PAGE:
Article
Full-text available
The Roosevelt–Rondon Expedition marmoset Mico marcai was first collected in 1914 and all information on this primate previously came from three skins brought back by this expedition. As a result, M. marcai is categorized as Data Deficient on the IUCN Red List. As the presumed range of M. marcai lies on the path of the advancing arc of deforestation...
Article
Cheracebus is a new genus of New World primate of the family Pitheciidae, subfamily Callicebinae. Until recently, Cheracebus was classified as the torquatus species group of the genus Callicebus . The genus Cheracebus has six species: C. lucifer, C. lugens, C. regulus, C. medemi, C. torquatus , and C. purinus , which are all endemic to the Amazon b...
Chapter
Full-text available
We identify key interdisciplinary questions and approaches to understanding the paleogeographic and biotic history of Amazonia. We discuss the importance of comparing evolutionary taxonomic units across groups and considering their particular environmental affinities as a framework for a mechanistic understanding of how the diversity of Amazonia wa...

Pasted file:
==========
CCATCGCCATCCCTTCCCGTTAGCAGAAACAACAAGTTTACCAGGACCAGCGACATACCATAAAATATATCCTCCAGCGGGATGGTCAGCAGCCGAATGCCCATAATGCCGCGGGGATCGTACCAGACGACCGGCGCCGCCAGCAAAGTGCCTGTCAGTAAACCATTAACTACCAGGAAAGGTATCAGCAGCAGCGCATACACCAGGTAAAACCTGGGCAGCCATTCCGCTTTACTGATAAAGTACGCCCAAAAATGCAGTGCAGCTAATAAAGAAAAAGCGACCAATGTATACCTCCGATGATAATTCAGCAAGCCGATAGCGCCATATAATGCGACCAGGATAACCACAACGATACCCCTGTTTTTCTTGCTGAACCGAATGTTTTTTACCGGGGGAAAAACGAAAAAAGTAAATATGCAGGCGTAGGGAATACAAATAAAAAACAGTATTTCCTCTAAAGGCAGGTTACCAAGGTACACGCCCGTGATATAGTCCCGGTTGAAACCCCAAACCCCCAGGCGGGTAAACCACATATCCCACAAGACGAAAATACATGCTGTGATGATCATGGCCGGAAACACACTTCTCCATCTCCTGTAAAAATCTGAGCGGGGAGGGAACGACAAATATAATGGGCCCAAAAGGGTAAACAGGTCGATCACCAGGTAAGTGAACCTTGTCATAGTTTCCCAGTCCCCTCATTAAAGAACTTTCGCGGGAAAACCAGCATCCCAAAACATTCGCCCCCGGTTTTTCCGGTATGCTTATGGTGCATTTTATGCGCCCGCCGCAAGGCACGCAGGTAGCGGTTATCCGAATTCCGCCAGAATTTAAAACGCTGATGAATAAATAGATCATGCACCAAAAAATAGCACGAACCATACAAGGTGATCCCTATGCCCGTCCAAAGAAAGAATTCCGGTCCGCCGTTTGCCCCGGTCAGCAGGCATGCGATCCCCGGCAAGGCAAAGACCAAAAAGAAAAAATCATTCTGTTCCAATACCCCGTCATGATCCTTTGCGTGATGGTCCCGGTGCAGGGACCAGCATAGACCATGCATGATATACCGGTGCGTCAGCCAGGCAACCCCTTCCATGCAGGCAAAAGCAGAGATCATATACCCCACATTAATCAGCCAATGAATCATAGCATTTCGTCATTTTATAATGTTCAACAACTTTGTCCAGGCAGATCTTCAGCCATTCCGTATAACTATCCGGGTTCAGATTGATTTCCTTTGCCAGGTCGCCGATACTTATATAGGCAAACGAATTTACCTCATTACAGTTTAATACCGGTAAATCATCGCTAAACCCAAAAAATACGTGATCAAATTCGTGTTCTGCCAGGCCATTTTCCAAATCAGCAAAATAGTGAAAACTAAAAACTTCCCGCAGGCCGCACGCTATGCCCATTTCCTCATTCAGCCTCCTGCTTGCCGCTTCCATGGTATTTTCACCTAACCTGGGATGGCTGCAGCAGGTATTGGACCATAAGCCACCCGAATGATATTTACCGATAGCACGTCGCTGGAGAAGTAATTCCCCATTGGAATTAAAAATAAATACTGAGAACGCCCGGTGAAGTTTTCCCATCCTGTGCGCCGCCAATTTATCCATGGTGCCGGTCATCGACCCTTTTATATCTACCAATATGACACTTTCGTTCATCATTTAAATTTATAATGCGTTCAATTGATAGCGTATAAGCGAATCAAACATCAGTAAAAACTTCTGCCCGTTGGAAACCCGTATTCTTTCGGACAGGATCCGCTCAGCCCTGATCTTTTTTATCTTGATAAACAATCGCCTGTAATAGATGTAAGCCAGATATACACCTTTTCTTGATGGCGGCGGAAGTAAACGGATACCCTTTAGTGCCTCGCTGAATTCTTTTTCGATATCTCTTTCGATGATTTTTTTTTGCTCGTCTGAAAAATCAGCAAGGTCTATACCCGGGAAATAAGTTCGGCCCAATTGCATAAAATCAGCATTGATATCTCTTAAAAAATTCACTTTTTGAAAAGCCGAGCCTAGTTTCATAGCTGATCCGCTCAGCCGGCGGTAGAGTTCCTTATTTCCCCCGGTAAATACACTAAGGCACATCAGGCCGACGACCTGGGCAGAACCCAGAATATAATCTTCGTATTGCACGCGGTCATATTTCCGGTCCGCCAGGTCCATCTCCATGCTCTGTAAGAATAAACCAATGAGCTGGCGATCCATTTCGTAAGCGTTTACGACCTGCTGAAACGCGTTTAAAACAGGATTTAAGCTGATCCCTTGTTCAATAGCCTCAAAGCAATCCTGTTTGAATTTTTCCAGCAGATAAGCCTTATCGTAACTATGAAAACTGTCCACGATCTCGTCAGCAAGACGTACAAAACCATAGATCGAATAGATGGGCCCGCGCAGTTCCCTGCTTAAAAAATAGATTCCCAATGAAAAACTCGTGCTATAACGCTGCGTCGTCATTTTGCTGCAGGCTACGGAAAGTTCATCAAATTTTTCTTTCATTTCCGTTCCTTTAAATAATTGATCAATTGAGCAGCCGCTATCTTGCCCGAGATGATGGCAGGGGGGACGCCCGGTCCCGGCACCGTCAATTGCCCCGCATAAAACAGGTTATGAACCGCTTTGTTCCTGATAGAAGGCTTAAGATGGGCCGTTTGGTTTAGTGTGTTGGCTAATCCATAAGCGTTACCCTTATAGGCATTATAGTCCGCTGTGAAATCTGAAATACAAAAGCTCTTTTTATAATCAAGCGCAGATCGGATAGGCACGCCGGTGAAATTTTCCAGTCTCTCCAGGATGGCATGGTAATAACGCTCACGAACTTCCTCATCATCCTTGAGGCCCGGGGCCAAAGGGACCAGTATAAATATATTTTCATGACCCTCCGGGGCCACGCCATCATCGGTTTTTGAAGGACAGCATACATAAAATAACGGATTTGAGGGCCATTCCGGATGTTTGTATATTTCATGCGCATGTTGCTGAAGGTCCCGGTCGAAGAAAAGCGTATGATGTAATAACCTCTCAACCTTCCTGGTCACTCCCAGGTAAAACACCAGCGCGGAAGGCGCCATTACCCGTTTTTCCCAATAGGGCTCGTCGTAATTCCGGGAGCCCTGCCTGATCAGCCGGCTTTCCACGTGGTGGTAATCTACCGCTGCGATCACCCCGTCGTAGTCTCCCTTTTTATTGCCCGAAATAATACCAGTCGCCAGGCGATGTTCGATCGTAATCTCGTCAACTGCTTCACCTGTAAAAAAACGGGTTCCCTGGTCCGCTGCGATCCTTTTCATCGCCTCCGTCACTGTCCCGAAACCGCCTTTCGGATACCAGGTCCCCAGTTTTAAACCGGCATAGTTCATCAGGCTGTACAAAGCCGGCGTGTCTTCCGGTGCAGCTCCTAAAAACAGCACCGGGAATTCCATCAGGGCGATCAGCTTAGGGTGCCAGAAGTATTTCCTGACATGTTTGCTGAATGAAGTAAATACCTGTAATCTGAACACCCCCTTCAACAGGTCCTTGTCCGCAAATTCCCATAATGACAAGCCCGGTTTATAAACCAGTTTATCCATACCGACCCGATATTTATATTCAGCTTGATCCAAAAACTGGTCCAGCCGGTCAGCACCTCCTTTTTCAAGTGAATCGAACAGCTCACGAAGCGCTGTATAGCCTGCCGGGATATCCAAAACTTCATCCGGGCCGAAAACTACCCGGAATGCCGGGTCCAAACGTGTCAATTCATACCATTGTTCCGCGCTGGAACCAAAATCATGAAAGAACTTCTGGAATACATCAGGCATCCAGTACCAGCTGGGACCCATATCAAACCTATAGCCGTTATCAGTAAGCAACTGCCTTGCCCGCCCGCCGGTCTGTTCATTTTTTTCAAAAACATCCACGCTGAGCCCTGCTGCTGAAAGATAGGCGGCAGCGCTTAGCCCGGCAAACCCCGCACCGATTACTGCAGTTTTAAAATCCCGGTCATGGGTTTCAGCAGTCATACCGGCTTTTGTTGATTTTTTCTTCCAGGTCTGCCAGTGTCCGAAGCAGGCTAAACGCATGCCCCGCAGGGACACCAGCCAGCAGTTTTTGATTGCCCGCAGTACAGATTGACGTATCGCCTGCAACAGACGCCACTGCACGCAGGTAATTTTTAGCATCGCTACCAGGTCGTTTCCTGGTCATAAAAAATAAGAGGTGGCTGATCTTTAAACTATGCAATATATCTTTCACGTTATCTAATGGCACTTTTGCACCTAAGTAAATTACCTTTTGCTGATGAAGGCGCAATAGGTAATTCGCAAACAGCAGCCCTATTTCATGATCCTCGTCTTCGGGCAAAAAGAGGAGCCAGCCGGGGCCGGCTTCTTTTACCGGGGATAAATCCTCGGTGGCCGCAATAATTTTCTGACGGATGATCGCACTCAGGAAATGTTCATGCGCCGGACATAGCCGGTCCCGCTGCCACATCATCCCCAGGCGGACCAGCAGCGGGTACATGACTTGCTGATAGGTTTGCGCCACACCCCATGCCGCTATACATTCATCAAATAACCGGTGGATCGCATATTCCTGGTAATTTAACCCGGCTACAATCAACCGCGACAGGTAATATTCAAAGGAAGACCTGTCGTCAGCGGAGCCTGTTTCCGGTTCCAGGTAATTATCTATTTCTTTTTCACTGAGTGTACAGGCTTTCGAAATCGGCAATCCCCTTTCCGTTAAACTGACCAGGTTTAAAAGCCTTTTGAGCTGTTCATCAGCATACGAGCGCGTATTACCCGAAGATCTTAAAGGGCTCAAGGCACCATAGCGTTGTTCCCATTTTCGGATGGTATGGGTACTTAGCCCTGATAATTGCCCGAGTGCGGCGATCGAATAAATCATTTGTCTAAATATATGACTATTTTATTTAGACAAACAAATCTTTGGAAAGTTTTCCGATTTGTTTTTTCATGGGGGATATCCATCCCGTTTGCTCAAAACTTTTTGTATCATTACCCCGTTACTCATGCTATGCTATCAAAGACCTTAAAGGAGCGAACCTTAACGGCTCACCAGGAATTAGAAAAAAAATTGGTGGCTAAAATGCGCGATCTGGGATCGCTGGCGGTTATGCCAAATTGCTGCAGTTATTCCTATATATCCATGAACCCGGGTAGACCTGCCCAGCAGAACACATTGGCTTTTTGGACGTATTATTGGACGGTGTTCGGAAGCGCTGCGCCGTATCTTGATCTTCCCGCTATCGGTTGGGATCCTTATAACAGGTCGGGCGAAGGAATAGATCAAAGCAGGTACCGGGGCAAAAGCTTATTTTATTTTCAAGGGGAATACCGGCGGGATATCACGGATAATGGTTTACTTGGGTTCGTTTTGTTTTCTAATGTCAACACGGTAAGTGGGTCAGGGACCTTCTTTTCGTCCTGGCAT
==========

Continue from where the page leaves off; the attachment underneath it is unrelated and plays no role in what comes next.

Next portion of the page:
Chapter
Full-text available
Primates constitute one of the main sources of animal protein for the Yanomami people of Brazil and Venezuela. Monkeys are also important in Yanomami mythology, technology, and body adornment. Ten primate species are found in the Yanomami territory: Ateles belzebuth, Alouatta macconnelli, Cheracebus lugens, Saimiri cassiquiarensis, Aotus trivirgatu...
Article
Full-text available
The application of environmental DNA (eDNA) metabarcoding as a biomonitoring tool has greatly increased, but studies have focused on temperate aquatic macro‐organisms. We apply eDNA metabarcoding to detecting the mammalian community in two high‐biodiversity regions of Brazil: the Amazon and Atlantic Forests. We identified Critically Endangered and...